In an ideal world, those preparations would have produced something less earnestly British than a street party but also less Scottish than widespread indifference.
We could have decorated the streets with rainbow balloons or devised a signature cocktail. Those who felt able to emotionally could have headed to their nearest field for a cathartic loungewear burning ceremony.
It would have been nice to do something to signify that we’re ready to put the bad days behind us and enter a period of positive change.
This long-awaited move along the roadmap out of lockdown comes after months of tight restrictions on our personal freedoms.
While we’ve all heard the stories about people disregarding the rules and doing as they please, the overwhelming majority of Scots have done everything that has been asked of them, for a much longer period of time than anybody anticipated.
Tomorrow’s easing of restrictions heralds the beginning of better days. There should be clapping and decorations and fist-pumps of relief.
We’ve left it too late to implement a nationwide itinerary for celebration. But at some point tomorrow, Scotland will exhale and the breeze will lift the edges of picnic blankets and flutter through paper napkins in pavement cafes.
The changes we will see tomorrow are both monumental and absurdly small-scale.
Such is the nature of this horrific virus: it has taken everything from us and then made us feel grateful for whatever scraps we can clawback.
From tomorrow all retail premises will re-open, as well as libraries, galleries, and museums. For the first time this year, non-essential travel to the other nations of the UK will be allowed. Gyms and swimming pools will re-open, driving lessons can begin again and you will finally be able to get somebody round to fix your leaky tap.
Tourist accommodation will be open to everybody that has grown weary of their own home or spouse.
Much to the delight of every taxi driver and school mum I have spoken to in recent weeks, pubs and restaurants will be open for business too.
And to top it all off, it looks like Mother Nature has some lovely weather lined up to help us enjoy our new-found freedoms to the fullest extent.
Written down like that, it feels a bit overwhelming.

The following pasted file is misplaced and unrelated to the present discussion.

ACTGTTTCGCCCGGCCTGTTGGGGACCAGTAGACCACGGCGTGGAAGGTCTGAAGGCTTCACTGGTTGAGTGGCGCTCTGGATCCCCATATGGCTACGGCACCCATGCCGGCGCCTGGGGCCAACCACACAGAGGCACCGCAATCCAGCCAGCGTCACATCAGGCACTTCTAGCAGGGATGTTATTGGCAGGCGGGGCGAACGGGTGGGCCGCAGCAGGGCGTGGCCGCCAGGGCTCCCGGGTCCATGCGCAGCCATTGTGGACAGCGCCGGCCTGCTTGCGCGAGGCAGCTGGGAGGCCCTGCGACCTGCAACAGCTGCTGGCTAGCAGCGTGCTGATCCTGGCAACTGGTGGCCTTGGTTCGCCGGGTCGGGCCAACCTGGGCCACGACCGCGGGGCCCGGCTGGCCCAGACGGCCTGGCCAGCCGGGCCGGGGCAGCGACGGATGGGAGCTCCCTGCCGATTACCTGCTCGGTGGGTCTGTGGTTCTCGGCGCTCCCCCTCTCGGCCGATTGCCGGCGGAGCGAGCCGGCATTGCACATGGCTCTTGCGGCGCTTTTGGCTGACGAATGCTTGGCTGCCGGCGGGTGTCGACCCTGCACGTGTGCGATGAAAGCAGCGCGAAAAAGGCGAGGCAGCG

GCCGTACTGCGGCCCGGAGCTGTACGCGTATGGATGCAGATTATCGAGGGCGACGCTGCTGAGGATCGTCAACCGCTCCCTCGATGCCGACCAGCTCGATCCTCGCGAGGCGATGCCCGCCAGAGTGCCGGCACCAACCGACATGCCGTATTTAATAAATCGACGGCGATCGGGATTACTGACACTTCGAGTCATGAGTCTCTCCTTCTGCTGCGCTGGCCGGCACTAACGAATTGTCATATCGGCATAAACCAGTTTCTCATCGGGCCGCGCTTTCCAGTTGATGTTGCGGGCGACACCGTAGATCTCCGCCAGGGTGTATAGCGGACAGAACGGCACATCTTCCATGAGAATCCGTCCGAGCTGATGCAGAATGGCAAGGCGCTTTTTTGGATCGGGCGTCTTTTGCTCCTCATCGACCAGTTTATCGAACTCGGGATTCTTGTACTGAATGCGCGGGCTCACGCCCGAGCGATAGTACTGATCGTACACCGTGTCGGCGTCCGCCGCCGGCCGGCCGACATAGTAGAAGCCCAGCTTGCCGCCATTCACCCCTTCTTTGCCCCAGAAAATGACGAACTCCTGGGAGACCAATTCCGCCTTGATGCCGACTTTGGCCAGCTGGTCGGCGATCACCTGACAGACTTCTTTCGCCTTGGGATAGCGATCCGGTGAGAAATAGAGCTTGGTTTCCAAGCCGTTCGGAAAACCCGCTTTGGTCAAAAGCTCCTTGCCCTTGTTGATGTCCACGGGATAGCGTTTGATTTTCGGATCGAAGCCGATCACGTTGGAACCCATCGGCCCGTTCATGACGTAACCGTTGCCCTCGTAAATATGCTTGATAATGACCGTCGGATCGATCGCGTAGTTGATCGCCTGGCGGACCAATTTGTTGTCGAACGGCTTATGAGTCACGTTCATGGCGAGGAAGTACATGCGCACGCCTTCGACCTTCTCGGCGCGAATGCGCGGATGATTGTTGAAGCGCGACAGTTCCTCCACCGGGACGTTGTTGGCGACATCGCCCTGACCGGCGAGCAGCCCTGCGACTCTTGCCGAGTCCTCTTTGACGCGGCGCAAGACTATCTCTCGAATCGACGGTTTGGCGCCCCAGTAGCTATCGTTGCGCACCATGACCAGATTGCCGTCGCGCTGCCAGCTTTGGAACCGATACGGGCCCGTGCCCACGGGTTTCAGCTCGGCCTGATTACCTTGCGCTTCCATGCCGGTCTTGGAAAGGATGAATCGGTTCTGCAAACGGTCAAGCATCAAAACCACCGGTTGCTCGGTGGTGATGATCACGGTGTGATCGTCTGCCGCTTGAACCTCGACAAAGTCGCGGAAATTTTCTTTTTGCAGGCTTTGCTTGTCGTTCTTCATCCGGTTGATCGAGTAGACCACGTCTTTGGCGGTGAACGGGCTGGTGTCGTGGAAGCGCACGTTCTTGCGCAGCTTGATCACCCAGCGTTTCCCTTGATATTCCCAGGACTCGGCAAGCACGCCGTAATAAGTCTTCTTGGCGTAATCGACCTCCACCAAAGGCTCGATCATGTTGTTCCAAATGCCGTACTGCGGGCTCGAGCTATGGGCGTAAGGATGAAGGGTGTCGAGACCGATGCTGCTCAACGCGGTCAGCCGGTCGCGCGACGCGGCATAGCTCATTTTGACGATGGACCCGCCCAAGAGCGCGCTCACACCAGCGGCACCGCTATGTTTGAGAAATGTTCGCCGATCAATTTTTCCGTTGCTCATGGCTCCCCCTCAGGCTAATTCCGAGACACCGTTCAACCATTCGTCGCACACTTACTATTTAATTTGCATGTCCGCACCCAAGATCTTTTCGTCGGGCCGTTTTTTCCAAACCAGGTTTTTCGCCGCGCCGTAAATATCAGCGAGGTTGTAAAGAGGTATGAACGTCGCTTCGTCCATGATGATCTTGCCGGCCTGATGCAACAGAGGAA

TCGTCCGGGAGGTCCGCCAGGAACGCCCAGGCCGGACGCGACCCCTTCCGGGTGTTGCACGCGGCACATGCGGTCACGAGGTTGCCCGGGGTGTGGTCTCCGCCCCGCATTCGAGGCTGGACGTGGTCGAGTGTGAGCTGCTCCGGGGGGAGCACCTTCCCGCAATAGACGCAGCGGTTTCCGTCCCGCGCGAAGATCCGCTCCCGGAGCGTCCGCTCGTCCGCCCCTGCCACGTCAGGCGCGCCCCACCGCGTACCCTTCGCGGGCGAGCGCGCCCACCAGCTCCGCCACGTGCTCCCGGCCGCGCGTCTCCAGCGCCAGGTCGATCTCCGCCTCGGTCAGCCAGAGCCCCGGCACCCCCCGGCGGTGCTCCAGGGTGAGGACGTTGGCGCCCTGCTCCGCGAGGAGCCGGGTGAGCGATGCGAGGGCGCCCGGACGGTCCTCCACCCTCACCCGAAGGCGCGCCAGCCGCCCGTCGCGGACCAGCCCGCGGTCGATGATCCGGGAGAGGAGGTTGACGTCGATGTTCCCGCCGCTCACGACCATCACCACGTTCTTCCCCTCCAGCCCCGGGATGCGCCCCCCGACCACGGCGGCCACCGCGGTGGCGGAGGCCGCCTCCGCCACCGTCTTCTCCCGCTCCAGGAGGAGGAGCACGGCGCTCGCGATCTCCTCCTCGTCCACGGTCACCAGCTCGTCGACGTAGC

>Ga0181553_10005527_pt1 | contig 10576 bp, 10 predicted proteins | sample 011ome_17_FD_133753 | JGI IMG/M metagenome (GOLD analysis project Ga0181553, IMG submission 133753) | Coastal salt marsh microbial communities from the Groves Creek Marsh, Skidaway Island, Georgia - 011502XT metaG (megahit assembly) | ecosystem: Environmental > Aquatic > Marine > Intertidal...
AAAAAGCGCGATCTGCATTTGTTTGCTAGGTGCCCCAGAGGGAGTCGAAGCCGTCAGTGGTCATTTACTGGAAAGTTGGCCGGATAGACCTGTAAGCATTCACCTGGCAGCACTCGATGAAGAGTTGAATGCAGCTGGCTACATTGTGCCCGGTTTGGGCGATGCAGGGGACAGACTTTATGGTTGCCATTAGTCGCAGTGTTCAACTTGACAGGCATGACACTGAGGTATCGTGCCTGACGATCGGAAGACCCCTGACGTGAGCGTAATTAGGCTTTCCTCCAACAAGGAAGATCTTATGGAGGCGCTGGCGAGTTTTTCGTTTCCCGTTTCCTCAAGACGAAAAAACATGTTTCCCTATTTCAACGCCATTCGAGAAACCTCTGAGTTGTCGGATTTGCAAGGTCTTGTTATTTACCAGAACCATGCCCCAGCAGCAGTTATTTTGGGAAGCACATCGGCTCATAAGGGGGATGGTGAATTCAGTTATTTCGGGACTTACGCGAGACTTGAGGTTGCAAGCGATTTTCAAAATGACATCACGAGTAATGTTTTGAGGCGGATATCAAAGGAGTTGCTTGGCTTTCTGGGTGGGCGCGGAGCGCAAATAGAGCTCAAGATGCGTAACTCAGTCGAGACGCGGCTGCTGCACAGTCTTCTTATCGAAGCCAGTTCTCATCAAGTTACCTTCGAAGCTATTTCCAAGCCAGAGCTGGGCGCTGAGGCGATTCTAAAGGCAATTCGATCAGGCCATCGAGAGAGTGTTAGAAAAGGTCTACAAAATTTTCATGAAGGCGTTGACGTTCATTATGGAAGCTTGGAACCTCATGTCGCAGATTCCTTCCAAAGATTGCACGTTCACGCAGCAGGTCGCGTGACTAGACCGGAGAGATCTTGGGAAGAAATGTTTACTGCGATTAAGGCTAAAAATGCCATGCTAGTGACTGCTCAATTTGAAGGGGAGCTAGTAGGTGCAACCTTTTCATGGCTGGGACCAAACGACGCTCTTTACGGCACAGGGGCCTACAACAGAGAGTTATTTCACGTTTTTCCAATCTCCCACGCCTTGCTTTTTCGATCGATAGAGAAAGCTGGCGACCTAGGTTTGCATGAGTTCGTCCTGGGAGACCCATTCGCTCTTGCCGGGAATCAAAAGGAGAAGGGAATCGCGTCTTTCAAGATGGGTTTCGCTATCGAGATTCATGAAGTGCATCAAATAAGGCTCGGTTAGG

These activities are so normal and so utterly alien and they will all be available to choose from, like the best Pick ‘n’ Mix you’ve ever had.
Unfortunately, Nicola Sturgeon didn’t decide to implement a week-long public holiday to coincide with the lifting of restrictions. More fool her, because that would have made for a very sexy election campaign leaflet.
If I didn’t have work and childcare commitments, I might have decided to head for lunch with friends tomorrow. Maybe afterward I’d have visited a museum or gallery to soak up some culture. Not that I ever willingly spent my free time in a museum or gallery pre-Covid. It’s just nice to be given the option.
When England had its big unlocking, social media was flooded with images of outdoor hospitality venues bustling with people.
Naturally, those pictures attracted the ire of professional curtain-twitchers who condemned the excited patrons for their “irresponsibility”. Their main complaint seemed to be that people were abiding by the rules but looking a wee bit too happy while they were doing so.
For the self-appointed lockdown community enforcers, any outward display of joy – “in the middle of a pandemic!” – is judged to be a moral failing.
How dare people take whatever limited opportunities they have to enjoy themselves after more than a year of misery?
While some are feeling understandably uneasy about tomorrow’s lifting of restrictions and nervous about what impact it might have on our continued suppression of the infection rate, lots of people are not.
Many people – who have followed both the letter and the spirit of the rules – are really excited. Hopeful, even. And so they should be.
Life won’t be back to normal tomorrow but the days and weeks ahead will be infinitely more manageable than what we’ve become used to.
It feels like we’ve reached a significant tipping point in our battle against the virus, where optimism has finally edged ahead of its downbeat counterpart.
One of the most cheering by-products of that has been the willingness of people to discuss what they are looking forward to most. That near-constant fear of disappointment has been replaced with a level of confidence about what comes next.
Psychologically, this step towards more normality will be a major adjustment. There is a certain comfort that comes from an empty social calendar and having few commitments outside work.
Initially, at least, spontaneity might feel unnatural. We will be able to see friends and family without the structured format of pre-planned Zoom calls. We can spend time chatting with loved ones over food and drinks that we haven’t made ourselves.
Single people will have to re-learn a whole set of skills. Those who have abided by the rules have been living a very chaste existence and the night-time mating rituals we will soon see on display at town-centre taxi ranks will be a sight to behold.
The Scottish government says we shouldn’t take our hard-earned gains for granted. The vaccination programme is another weapon in our armoury but we can’t afford to abandon social distancing or cut corners with the restrictions that remain in place.
Such words of caution are not at all controversial and it would be irresponsible of our leaders to prematurely declare victory against the virus.
That doesn’t mean we can’t fully embrace the sunnier days that lie ahead. It’s not often you can say for certain that tomorrow will be a good day, but today, thankfully, we can.